Wednesday, July 20, 2011


Since my husband and I hosted his family's reunion last weekend together with his sister and their cousin, I'm exhausted but still thinking about family ties.  I do, of course, plan to write about the family reunion, keeping with the tradition in blogging, if there is such a thing, that no topic is safe from discussion via a blog.  However, until I can gather my wits...or was it just the one wit?  Until I can gather myself back together, this is a reprinted column previously published in Aleesha Stephenson's lovely Timeless Spirit eMagazine, November 2010.  I hope, if you have not already, you will take advantage of the free subscription.

Mom married late in life and had my brother and me eleven months apart when she was 41 and 42 before there were a lot of special medical processes to assist with late in life babies. She was overjoyed to have children. It was her lifelong dream. She had tremendous insecurities about her own looks and attractiveness, so two happy babies with big blue eyes were a miracle to her.

It didn’t matter that I didn’t have hair for a year or so; she taped bows to my head until my first wispy, then thick blonde hair grew in. She marveled that I spoke complete sentences at 9 months then realized the downside of an introvert mother raising an extravert child.

“The reason you talk in your sleep,” she explained, “is that you just didn’t get everything said during the day.” Most of the time, she adjusted as much as she could to having a chatterbox child. She was curious and eager about childhood mental development. One of my earliest memories is sitting in my high chair in the kitchen telling “Banana Stories” with her.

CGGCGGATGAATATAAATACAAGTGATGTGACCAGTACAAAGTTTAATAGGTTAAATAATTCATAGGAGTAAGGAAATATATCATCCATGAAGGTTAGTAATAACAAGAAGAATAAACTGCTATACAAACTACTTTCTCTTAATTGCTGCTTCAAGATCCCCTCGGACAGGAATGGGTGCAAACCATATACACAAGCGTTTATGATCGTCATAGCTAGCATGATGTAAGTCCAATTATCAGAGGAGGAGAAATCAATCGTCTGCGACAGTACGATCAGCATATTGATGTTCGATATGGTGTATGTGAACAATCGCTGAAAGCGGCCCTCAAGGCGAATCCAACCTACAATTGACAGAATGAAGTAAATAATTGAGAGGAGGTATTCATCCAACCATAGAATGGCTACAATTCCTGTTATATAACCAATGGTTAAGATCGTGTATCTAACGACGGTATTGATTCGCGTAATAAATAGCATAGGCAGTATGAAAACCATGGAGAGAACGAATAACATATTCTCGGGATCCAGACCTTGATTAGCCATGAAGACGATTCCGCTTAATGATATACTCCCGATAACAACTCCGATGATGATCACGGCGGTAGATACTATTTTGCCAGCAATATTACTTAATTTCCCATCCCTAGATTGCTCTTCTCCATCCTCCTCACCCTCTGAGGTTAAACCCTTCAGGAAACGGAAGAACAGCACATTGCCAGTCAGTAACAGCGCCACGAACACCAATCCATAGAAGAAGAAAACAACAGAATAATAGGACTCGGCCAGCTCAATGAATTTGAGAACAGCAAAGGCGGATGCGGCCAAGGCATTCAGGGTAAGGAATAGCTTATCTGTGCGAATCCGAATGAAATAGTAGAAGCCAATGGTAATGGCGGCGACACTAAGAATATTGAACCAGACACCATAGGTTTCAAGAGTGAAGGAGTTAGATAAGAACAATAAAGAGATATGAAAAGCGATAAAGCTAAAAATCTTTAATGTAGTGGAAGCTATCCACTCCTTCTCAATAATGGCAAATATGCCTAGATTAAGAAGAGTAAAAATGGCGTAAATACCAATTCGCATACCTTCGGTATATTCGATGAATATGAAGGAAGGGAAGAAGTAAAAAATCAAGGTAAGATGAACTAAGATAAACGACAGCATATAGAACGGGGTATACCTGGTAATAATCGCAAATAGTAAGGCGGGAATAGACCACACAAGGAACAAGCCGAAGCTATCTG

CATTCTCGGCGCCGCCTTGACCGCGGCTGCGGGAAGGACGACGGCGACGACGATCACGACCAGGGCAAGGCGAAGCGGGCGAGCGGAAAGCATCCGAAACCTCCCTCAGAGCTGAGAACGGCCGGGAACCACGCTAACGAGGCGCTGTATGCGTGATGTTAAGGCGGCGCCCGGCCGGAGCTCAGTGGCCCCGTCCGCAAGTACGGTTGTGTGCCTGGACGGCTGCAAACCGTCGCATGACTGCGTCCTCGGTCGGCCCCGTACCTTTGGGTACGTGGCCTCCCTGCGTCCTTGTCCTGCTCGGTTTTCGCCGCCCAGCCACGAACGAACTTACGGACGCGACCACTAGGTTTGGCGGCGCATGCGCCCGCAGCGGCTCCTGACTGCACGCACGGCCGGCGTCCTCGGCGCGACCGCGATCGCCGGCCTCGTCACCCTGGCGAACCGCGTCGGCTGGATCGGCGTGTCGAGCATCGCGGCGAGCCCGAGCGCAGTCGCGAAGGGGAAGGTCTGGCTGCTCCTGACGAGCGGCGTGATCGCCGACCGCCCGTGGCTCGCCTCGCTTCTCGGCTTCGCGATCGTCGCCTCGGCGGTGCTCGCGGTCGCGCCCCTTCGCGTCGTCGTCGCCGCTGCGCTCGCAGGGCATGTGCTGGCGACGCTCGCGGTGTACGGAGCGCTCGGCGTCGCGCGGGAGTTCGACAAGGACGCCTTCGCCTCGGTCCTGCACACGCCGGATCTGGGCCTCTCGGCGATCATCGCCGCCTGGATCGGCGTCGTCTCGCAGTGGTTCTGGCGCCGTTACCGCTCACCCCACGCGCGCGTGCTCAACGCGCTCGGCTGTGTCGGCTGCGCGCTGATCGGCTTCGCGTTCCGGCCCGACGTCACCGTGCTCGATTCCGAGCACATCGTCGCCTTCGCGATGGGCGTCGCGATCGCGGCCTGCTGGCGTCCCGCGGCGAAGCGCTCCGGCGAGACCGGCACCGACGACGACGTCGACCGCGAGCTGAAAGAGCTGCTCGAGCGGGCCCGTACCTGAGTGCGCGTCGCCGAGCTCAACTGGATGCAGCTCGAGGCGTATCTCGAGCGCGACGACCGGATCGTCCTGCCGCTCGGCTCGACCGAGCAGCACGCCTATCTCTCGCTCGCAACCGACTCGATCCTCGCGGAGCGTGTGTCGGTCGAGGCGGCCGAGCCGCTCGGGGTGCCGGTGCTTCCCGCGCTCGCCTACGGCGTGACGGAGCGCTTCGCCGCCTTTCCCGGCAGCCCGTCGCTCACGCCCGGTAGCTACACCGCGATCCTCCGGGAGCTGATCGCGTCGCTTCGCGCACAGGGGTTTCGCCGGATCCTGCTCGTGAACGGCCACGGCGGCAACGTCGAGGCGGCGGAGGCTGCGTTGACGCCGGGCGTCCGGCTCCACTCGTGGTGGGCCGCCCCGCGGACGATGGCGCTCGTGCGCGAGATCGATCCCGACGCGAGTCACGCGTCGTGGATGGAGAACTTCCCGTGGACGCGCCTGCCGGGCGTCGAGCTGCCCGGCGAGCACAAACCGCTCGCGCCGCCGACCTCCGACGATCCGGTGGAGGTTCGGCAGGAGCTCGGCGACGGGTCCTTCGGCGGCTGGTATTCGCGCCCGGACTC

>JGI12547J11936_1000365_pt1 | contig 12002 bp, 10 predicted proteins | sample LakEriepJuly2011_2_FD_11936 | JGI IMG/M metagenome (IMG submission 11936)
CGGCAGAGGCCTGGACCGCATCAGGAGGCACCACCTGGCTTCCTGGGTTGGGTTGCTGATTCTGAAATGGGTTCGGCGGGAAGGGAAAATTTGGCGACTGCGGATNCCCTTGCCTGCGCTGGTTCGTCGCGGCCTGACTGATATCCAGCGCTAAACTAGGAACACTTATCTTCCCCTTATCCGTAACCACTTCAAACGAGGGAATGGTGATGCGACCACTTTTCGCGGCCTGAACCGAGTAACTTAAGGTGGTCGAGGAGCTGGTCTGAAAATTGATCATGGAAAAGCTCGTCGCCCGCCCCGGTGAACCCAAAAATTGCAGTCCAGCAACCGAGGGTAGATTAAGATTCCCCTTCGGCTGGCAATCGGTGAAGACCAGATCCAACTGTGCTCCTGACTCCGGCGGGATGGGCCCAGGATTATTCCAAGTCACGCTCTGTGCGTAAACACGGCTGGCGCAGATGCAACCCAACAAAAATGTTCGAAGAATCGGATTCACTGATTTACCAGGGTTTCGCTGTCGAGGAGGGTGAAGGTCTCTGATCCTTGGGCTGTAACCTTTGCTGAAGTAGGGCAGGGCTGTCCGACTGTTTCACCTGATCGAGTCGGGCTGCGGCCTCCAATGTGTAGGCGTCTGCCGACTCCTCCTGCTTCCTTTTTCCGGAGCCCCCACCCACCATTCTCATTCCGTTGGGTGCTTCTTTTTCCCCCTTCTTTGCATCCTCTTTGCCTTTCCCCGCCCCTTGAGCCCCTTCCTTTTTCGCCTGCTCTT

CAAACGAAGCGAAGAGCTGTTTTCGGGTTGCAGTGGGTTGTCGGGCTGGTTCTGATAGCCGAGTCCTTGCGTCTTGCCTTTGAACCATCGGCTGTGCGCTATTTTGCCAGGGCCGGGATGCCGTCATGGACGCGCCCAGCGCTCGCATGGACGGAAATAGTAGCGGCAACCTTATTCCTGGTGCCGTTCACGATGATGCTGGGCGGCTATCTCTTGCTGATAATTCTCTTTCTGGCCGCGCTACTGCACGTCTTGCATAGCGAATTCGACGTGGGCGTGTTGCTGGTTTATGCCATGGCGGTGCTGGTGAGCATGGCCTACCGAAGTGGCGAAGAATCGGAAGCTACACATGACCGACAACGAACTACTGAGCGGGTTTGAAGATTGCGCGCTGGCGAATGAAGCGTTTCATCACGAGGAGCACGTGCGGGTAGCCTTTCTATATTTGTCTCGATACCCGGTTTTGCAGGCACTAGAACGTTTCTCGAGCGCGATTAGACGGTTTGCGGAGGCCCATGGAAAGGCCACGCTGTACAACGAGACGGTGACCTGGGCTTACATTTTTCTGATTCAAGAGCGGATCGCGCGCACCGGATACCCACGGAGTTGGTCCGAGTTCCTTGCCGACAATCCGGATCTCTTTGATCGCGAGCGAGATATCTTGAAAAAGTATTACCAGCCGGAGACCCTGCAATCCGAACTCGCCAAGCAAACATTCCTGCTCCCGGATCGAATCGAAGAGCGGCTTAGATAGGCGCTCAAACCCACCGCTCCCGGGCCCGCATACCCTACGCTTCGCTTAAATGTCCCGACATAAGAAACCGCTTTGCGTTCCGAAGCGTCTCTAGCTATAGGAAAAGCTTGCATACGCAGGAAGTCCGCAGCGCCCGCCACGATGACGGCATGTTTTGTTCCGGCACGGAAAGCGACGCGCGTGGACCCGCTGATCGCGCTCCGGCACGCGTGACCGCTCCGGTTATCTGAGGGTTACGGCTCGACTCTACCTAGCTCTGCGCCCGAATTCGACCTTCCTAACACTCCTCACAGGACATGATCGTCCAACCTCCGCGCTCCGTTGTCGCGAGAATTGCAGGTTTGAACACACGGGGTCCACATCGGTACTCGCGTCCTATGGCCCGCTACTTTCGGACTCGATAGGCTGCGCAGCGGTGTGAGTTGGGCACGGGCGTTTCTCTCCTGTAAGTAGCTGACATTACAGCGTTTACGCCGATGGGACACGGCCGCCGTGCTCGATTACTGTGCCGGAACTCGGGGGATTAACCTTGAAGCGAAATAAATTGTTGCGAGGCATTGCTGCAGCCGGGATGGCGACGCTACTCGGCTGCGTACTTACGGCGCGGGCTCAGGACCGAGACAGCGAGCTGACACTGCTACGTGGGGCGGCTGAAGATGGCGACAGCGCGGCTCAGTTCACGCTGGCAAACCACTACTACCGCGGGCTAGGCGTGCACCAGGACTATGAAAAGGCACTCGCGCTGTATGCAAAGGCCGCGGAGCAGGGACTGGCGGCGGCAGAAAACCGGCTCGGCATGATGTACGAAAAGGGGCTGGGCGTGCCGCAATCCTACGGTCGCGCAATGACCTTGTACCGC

“If I had three bananas,” she held up her fingers and drew bananas in yellow chalk on our chalkboard on the kitchen wall, “and you ate one of them, how many bananas would I have?” I giggled uncontrollably at the thought of the delicious naughtiness of a possibly purloined banana and answered. I never tired of Banana Stories or the stories of her childhood. I became her confidante, her sounding board and sometimes her only friend.

Over time I realized my mother, despite her delight in her children, was almost constantly depressed. She held onto what was painful in her life like clutching a knife at the blade or gripping broken glass. I knew the stories of her pain so well that it was almost like being there. Her first grade teacher made fun of her drawing of a 4-legged bird. Her mother always dressed her sister in blue dresses and she got brown ones. Her college professor held a tuning fork to her head to prove it was a vacuum. She was flashed on a train. She was humiliated by her parents, her sister, her teachers, her first boyfriend, her friends, her friends’ families, her bosses.

Picture Postcard Tarot
(c) Copyright 2010 Marcia McCord

Of course, she persisted in life. She had a journalism degree from a respected university. She was a reporter and an editor. She was a WAVE and worked at decoding secret messages. She was a wiz at Blackjack. She started her own business as an antique dealer. She loved baseball.

She told me in a matter-of-fact voice more than once that the more intelligent you are, the more suicide seems like a good option. The smarter you are, the more you realize how hopeless everything is, she explained.